Agile – The Emperor’s New Clothes?

Agile – The Emperor’s New Clothes?
Well, the first statement that we’d like to make is that Agile was never meant to be a panacea to all problems. Despite the close relationship between Agile and Lean, many of us have experienced the endless cycle of stand-ups, scrums, show-and-tells, sprint reviews and retrospectives. The antithesis of lean. If you find yourself on a project where 80% of your time is being devoted to Agile ceremonies and there’s no time to code and test, We suggest you tell everyone to put down the Agile manifesto down, look up and do it differently. There have been too many so-called Agile experts that have rocked in – with their playbooks – and try to take over. It’s reminiscent of how empires grew and, ultimately, fell apart by not taking everyone with them on the journey. Unfortunately, the damage has been done and putting the genie back in the bottle is not a credible response to litany of app development projects that have failed to deliver. As consultants, we have little choice. We have to do Agile, it’s what clients are asking for. However, here are some of our favourite questions that we ask ourselves in applying Agile to a job: 1. Is the ‘business’ asking to be Agile or is this coming from the tech teams? IT is notoriously poor at business change and communications – besides the CIO/CTO/CDO has enough of their plates than to lead an Agile crusade. Red flag number 1: if you don’t have a senior business sponsor as your Agile evangelist then Caveat Emptor. 2. Even if you have a senior sponsor, are the wider business processes Agile? Expecting business operations to contribute to a tech-led CI/CD process is, quite frankly, bonkers. Your common-old-garden Scrum master struggles to manage their team of coders, let alone a complex and matrixed business operations that is in charge of generating revenue and maintaining its reputation with customers and shareholders. Red flag number 2: your internal customer is anything but Agile. 3. Is this a big hairy project? Central to Agile is breaking things down into loosely-coupled outcomes. Sure, you can break anything down into 2-week sprints, but if they are tightly coupled then all you have done is created a gigantic spiders web of interdependencies that will bring the project down in an almighty crash. Before you start to throw Scaled Agile (SAFe) at us – go back to red flag number 2. Red flag number 3: the project is neither small nor simple. 4. Are any of the delivery team Agile jobsworths? One of the most destructive signs that we have seen are Agile purists that are self-serving, somehow better because they are able to quote the Agile manifesto verbatim. You know the kinds of people we mean, have all the gear but no idea. Context is everything, being an evangelist is more about coaching and mentoring than vocalising sermons from the manifesto. Red flag number 4: watch out for the crazies – Agile is not meant to be an ideology. We’re a mixed bag and not afraid of having a toolbox of methods and approaches to fit the circumstance and culture of an organisation. Even if that means we have to mix things up a bit and be rather more WAGILE (Waterfall and Agile mixed). For example, we might run a core platform development as a Waterfall project and then once the core architecture is in place and embedded, move to Agile CI/CD for enhancements and new feature development. What are your favourite Agile red flags?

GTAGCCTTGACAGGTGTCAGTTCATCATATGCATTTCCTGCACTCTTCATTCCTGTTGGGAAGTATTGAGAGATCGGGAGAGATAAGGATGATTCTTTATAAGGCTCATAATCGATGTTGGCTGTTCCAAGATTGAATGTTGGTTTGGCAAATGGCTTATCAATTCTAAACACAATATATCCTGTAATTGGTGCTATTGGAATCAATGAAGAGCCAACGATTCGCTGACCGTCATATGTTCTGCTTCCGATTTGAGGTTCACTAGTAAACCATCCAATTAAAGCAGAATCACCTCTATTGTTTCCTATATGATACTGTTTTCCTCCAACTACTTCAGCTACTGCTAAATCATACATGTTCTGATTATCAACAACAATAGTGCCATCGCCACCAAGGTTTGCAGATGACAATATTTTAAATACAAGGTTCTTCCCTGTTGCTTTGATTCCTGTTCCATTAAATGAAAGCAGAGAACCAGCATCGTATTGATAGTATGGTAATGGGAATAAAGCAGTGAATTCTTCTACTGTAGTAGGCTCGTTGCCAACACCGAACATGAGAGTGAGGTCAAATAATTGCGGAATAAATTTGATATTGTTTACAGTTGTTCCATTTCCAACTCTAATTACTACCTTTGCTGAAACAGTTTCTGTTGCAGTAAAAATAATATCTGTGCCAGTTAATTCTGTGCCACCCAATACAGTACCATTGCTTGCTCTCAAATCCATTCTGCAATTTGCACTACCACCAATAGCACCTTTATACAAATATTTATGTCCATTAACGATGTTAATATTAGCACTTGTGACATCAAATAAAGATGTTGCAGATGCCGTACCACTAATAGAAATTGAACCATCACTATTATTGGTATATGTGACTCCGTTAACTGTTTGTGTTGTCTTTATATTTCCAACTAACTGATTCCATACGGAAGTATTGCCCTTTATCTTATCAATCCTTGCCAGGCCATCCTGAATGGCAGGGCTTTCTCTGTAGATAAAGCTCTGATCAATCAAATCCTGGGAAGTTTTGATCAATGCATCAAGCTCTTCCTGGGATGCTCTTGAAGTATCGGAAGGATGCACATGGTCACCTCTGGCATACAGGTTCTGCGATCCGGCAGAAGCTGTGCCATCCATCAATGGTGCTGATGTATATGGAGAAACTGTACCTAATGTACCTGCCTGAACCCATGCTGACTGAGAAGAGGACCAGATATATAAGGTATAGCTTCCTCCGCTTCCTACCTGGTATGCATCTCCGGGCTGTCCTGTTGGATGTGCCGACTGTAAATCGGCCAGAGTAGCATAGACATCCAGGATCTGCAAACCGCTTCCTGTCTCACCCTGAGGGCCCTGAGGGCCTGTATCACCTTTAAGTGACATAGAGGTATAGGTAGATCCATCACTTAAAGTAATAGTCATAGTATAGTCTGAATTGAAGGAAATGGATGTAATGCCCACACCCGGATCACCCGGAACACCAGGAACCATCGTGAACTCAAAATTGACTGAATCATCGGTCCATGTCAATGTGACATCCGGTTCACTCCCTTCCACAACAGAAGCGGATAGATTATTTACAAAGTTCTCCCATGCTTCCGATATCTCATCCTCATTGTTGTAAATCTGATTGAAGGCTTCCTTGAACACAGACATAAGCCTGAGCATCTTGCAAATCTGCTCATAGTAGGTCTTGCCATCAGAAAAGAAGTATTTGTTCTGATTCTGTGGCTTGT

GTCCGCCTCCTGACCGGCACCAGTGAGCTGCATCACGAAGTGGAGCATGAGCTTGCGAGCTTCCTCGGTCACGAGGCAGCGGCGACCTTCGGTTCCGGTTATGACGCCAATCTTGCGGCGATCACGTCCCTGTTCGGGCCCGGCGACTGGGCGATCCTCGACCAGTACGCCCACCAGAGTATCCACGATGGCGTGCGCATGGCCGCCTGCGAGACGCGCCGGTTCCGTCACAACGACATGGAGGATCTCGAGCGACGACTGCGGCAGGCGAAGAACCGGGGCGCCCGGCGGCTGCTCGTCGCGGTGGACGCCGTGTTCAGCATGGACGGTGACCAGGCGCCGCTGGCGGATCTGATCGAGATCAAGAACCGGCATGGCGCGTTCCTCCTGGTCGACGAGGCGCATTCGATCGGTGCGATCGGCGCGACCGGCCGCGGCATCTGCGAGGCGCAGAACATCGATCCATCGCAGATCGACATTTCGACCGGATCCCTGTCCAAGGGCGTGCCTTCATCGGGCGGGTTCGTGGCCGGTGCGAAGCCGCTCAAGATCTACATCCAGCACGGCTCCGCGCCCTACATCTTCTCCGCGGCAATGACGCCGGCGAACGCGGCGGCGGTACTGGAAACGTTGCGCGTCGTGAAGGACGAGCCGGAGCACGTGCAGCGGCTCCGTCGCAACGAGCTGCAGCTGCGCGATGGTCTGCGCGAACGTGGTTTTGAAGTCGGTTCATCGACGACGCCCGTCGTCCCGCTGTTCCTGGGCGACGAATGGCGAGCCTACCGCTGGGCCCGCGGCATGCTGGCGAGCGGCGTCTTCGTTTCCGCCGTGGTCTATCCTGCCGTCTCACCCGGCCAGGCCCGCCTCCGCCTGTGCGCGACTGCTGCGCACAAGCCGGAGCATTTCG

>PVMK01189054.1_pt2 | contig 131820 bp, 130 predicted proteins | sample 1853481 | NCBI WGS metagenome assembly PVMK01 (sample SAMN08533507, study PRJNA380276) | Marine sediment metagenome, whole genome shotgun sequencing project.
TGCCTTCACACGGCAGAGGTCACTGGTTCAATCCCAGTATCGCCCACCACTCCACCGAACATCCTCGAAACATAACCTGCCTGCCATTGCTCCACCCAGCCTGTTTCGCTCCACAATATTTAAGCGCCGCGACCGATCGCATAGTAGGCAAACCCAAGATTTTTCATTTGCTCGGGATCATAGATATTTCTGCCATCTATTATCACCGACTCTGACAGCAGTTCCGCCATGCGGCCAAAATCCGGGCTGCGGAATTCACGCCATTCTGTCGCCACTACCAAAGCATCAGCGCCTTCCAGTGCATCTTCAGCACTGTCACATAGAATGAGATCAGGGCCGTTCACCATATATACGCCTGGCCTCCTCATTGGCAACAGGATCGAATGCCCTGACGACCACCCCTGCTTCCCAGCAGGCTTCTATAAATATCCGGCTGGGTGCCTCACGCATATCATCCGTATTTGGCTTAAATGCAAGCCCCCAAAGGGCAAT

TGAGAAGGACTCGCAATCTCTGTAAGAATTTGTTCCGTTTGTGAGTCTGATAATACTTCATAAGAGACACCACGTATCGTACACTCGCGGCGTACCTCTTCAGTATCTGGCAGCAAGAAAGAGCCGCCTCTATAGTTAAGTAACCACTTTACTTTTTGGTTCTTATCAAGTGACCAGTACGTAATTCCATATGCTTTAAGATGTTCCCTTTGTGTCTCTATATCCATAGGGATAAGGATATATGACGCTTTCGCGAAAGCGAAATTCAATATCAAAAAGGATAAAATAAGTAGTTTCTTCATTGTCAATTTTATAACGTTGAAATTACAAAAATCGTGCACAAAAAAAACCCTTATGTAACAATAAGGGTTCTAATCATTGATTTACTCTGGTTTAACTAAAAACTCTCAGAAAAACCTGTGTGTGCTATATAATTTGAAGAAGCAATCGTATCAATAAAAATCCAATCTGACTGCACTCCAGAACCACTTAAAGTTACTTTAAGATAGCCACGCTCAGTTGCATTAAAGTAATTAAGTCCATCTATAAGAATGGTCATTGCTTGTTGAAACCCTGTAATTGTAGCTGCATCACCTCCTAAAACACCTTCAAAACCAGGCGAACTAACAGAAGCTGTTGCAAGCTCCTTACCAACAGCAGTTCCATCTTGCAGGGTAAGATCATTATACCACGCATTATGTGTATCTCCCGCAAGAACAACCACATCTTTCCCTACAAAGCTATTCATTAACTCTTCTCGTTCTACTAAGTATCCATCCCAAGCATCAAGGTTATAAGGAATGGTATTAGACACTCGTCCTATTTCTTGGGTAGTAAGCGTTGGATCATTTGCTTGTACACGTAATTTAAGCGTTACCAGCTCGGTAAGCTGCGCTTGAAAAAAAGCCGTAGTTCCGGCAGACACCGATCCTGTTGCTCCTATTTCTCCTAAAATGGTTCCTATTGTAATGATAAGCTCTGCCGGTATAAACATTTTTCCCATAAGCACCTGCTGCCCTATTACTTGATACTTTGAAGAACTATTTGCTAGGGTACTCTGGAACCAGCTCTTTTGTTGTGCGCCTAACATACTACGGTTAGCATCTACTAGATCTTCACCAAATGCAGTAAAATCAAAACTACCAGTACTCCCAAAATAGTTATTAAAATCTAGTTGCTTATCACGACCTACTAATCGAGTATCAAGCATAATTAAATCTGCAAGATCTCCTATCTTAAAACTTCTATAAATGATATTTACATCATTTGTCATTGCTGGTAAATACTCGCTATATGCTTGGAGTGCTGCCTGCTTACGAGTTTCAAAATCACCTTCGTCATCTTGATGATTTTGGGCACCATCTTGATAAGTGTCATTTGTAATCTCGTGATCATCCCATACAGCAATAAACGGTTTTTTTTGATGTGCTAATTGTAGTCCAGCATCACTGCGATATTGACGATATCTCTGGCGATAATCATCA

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Agile – The Emperor’s New Clothes?

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